What is Heart Failure?
Heart failure occurs when the heart muscle is unable to pump enough blood to meet the body's nutrition and oxygen needs. The blood begins to back up and, as a result, the veins, tissues and lungs become congested with fluid. You may feel short of breath and tire easily. If the condition gets worse, higher heart pressure causes a buildup of fluid in the veins.
According to the American Heart Association, about 6.5 million U.S. adults have heart failure, and nearly half of patients die within five years of diagnosis. However, people with heart failure can live longer and more active lives if they are diagnosed early and follow their treatment plans.
Most people develop heart failure because of reduced function of the left ventricle (left sided heart failure). But reduced function of the right ventricle (right-sided heart failure, also known as pulmonary heart disease) can also occur in heart failure. As blood begins to back up behind the failing left ventricle and into the lungs, it becomes harder for the right ventricle to pump returning blood through the lungs. Similar to the left ventricle, the right ventricle will weaken with time and begin to fail.
Frankel Cardiovascular Center's Accredited Heart Failure Disease Management Program
The University of Michigan Frankel Cardiovascular Center offers expert medical management, access to advanced surgical care, a range of heart-assisting technology, and comprehensive rehabilitation programs. Our Heart Failure Program is the only accredited heart failure disease management program in the state. The Center is also the national leader in circulatory support and heart transplantation.
We offer multidisciplinary care for all stages of heart failure (also known as congestive heart failure), and our physicians have broad expertise in evaluating and managing patients with weakened heart muscles. Our program offers a wide variety of treatments including medical therapy, heart-assisting technology (such as LVADs and VADs) and heart transplantation, plus heart-failure management and education.
Our inpatient team of nurse practitioners and physician assistants assure safe, collaborative, team-based care while our patients outside the hospital are monitored and supported by a team of nurses and nurse practitioners who offer support and case management by telephone.
Managing Mild to Severe Heart Failure
We see patients with mild to the most severe forms of chronic heart failure. These patients include those whose lives are threatened by acute heart failure and are candidates for (or have received) a heart transplant as the result of any form of heart failure.
Based on the severity of heart disease, our patients follow three treatment paths:
- Patients who are able to manage the disease with medication, diet and exercise
- Patients for whom medication diet and exercise are not enough, who require treatments such as a Ventricular Assist Device (VAD), which helps the heart pump blood to the body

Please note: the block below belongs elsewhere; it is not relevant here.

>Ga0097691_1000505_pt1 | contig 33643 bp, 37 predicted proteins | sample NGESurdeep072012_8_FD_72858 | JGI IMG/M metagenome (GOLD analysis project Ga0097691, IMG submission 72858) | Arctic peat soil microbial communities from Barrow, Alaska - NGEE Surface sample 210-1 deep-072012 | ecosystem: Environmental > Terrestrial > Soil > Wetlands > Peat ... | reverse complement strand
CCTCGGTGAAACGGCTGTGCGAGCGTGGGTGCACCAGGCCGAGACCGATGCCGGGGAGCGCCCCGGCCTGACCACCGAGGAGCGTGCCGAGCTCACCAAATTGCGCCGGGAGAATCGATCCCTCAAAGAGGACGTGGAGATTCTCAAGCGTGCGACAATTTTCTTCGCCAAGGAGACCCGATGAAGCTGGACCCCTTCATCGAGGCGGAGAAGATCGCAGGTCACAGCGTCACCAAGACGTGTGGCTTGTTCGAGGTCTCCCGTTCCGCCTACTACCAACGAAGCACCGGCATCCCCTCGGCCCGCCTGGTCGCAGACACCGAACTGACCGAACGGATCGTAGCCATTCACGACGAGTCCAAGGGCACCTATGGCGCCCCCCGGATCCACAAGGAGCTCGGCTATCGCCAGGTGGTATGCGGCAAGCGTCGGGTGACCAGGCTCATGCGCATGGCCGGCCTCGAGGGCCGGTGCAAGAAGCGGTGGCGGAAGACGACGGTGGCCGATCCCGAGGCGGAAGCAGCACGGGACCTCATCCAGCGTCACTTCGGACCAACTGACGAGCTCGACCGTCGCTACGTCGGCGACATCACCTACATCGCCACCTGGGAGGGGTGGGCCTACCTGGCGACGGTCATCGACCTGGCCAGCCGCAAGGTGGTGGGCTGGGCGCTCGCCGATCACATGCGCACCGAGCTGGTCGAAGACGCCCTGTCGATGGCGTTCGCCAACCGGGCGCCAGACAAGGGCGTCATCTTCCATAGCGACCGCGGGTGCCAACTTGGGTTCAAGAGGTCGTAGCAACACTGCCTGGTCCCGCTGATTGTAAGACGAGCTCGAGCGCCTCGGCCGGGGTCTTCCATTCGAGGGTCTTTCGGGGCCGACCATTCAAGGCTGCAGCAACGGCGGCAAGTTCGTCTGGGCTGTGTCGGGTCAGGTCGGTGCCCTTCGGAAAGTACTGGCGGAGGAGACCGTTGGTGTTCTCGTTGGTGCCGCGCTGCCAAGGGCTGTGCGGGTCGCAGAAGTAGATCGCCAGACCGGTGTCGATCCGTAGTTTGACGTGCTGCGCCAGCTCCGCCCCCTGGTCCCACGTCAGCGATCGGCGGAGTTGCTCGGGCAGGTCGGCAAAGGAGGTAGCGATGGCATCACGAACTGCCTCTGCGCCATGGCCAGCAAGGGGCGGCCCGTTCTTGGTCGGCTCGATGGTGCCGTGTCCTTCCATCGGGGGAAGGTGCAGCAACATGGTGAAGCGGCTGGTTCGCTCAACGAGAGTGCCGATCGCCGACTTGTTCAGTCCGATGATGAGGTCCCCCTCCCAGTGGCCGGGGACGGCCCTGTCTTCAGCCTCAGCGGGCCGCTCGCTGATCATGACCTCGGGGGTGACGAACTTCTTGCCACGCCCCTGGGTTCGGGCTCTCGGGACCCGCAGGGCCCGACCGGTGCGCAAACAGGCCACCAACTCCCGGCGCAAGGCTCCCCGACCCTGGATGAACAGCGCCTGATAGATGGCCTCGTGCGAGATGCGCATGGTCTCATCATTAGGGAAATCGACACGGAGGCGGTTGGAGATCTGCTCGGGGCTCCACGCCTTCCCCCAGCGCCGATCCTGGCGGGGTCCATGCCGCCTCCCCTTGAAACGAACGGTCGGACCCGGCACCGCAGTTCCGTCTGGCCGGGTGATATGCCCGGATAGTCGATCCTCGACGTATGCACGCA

- Patients with severe heart failure who require a heart transplant
For patients in severe chronic or acute heart failure, heart-assisting technology, such as a mechanical heart pump, can offer a gateway to better long-term quality of life, or a bridge that can lead to a heart transplant. Our VAD Program (Center for Circulatory Support) is one of only a few institutions worldwide with access to many investigational and FDA-approved Ventricular Assist Devices capable of pumping blood to restore circulation of vital organs. This allows for the selection of the most appropriate device based on each patient's individual needs.
Rigorous Quality Care Goals
Because data for other health systems is not available, we measure our care against our own goals we’ve set to ensure our heart failure patients are getting the best possible care. We are rigorous in setting and achieving these quality goals for both the inpatient (hospital) and outpatient (physician office) settings. Learn more about our outcomes for heart failure and heart transplant patients in the Frankel Cardiovascular Center Activity and Outcomes Report.
For patients who are hospitalized for heart failure, we measure care level in areas such as medication use and assessment of heart pumping strength. In these areas we meet and often exceed the national average. For our outpatients, we closely monitor adherence to heart failure guidelines with over 93% of our heart failure outpatients prescribed indicated medications.
- Heart Failure Information Guide
- Heart Failure Care Guides: Information from Michigan Medicine Physicians
- Video: LaVishia's Story
Make an Appointment
To schedule an appointment to discuss heart failure or any other cardiovascular condition, call us at 888-287-1082 or visit our Make a Cardiovascular Appointment page, where you may fill out a Patient Appointment Request Form and view other details about scheduling an appointment.